In another embodiment of the invention, a plurality of the heating pads are connected in parallel to one another, and each pad is connected to its own heat sensor. The advantages of having a plurality of heating pads and sensors, rather than a single pad and sensor will depend on the particular heater control circuit being utilized. In one instance, for example, the sensors may be connected in series to one another and to a conventional thermostat which controls the energization of a switch or relay which when closed applies conventional 110 VAC to the heating pads. Because the sensors are connected in series, the switch or relay will be closed only when all of the sensors detect that an increase in temperature is needed, and will open as soon as any one of the sensors detects that the desired temperature has been reached. The advantage of this particular control arrangement would be that the thermostat is governed by the overall average temperature of the waterbed mattress rather than by a single temperature reading from what might be a hot or cold spot in the bed. This makes it easier for the waterbed user to maintain a steady, comfortable temperature throughout the mattress. In another instance, however, it may be desirable for one portion of the mattress to be maintained at a different temperature from another part of the mattress. In such a case, the mattress may be split so there is no fluid communication between the mattress parts, and the heating pads can be positioned such that one pad is under each mattress part. In this case, the sensors would be attached in parallel rather than in series, and each sensor would be connected to its own thermostat and switch or relay so that heat could be applied to any one of the pads independently of what was happening in the other pad or pads. This would enable individuals with different temperature preferences to sleep in the bed simultaneously, with each individual able to adjust the temperature in his or her side of the bed to his or her own satisfaction without affecting the temperature in the rest of the bed.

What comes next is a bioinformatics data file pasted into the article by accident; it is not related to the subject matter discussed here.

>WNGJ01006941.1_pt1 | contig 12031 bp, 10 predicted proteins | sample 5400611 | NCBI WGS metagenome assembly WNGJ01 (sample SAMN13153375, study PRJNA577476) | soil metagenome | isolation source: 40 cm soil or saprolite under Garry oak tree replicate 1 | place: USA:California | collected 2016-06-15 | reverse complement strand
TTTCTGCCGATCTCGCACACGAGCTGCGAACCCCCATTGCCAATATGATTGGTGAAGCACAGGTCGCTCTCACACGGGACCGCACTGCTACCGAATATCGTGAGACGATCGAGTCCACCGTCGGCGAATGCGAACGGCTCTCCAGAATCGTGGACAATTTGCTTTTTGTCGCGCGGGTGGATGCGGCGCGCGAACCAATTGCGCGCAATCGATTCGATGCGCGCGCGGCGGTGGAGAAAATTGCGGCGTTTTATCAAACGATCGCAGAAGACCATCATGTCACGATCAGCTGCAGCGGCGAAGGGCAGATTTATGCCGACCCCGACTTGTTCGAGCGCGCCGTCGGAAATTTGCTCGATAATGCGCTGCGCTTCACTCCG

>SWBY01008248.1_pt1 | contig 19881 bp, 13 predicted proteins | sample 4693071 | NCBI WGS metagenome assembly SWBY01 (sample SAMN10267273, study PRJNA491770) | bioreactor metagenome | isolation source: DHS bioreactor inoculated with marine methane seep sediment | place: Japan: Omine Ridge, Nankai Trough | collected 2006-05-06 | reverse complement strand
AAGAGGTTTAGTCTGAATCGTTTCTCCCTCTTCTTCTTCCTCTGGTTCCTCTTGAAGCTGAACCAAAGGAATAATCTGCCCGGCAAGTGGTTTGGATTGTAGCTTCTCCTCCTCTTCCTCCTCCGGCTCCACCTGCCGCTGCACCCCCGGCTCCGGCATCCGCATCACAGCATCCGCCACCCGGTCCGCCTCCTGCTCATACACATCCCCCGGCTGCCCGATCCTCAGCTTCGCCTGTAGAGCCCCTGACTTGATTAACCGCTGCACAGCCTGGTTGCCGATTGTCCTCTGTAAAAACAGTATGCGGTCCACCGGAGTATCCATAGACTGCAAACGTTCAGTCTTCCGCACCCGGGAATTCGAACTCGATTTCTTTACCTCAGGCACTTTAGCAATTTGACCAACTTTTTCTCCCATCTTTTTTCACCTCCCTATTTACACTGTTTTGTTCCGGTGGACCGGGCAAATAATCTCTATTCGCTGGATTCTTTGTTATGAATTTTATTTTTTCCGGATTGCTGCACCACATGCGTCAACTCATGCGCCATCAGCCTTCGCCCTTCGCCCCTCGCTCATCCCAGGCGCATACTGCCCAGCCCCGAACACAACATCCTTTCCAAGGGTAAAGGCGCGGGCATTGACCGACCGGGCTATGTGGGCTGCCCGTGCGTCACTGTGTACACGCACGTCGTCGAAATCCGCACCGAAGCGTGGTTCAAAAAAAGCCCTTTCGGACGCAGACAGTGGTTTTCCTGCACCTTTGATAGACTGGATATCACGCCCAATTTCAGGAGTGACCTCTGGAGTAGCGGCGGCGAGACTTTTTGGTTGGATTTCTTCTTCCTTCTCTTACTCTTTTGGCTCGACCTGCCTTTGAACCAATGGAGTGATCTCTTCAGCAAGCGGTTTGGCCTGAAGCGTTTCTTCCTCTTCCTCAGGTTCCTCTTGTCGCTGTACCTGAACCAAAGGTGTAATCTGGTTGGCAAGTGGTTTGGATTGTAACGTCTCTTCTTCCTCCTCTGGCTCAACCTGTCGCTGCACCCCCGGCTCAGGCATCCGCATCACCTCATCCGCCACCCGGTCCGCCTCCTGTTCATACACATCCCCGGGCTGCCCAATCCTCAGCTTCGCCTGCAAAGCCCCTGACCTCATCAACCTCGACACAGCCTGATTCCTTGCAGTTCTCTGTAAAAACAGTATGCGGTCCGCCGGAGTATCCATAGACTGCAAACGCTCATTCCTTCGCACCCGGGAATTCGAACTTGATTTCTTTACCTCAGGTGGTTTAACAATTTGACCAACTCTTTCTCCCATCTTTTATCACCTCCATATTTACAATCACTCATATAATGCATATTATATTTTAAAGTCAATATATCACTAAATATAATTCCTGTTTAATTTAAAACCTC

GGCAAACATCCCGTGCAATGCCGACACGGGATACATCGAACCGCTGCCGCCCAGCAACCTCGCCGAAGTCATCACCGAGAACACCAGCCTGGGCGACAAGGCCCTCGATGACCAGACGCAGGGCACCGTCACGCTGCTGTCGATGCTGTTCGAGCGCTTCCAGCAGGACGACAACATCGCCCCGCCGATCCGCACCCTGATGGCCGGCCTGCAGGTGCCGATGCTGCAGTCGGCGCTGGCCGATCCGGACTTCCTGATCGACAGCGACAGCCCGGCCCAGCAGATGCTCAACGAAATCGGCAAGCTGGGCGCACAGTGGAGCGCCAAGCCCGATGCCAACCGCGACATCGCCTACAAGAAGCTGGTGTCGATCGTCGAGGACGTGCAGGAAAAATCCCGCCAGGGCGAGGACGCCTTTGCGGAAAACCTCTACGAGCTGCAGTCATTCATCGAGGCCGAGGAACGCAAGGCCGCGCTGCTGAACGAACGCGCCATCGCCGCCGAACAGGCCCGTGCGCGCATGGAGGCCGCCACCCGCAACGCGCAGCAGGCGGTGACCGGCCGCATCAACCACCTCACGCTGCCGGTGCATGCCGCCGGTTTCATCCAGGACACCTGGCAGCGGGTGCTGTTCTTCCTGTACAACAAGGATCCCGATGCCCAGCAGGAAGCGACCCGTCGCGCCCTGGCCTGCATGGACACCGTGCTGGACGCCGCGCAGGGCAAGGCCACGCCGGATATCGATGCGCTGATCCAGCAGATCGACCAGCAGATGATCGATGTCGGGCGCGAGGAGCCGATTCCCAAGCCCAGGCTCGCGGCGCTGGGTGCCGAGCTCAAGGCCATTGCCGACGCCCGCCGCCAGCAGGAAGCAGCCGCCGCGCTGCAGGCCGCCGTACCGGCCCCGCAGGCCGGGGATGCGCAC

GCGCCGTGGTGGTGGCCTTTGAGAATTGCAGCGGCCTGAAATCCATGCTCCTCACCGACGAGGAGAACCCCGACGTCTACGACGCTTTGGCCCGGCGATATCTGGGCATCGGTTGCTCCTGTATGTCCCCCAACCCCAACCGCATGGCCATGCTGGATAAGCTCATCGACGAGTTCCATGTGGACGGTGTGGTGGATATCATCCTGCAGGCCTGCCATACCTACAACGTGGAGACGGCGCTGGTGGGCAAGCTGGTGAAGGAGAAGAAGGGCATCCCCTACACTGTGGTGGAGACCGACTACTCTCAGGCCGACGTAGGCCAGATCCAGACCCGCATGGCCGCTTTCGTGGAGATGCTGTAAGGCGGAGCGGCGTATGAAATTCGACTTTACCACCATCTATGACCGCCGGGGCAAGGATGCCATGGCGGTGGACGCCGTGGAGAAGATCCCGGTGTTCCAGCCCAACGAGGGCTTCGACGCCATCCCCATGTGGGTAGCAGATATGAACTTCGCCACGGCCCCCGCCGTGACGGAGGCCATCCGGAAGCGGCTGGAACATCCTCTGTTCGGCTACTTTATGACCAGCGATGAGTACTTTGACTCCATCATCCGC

Still another feature of the invention is that all of the wires from the thermostat and the transformer to the heater are combined in a single cable. Thus, the lumps and tangling which result from having a number of cables are eliminated, resulting in a pad which is more convenient to store and transport.
Accordingly, it is an object of the present invention to provide a new and useful waterbed heating unit in which heat loss through the bottom of the pad is reduced, therefore maximizing thermal efficiency.
Another object of the invention is to provide a waterbed heating unit in which heat is evenly distributed over the surface area of the unit.
Still another object of the invention is to provide a waterbed heating unit with a minimum number of electrical cables, so that the lumps and tangling caused by a large number of cables are eliminated, making the unit easy to roll up for storage and transport.
The foregoing and other objects of the invention, as well as the invention itself, may be more fully understood from the following description when read in conjunction with the following drawings.
FIG. 1 is an exploded perspective view showing a plurality of the heaters of the present invention connected together and placed under a waterbed mattress.
FIG. 2 is a circuit diagram showing a plurality of the heater pads of the present invention connected to a temperature control unit.
FIG. 3 is an alternative circuit for connecting a plurality of the heater pads to a temperature control unit.
FIG. 4 is a top view of a single heating pad in a preferred embodiment of the invention, with a protective covering partially broken away.
FIG. 5 is a top view of a single heating pad in another embodiment of the invention, with a protective covering partially broken away.
FIG. 6 is a sectional view taken through line 6--6 of FIG. 4.
FIG. 7 is a sectional view taken through line 7--7 of FIG. 5.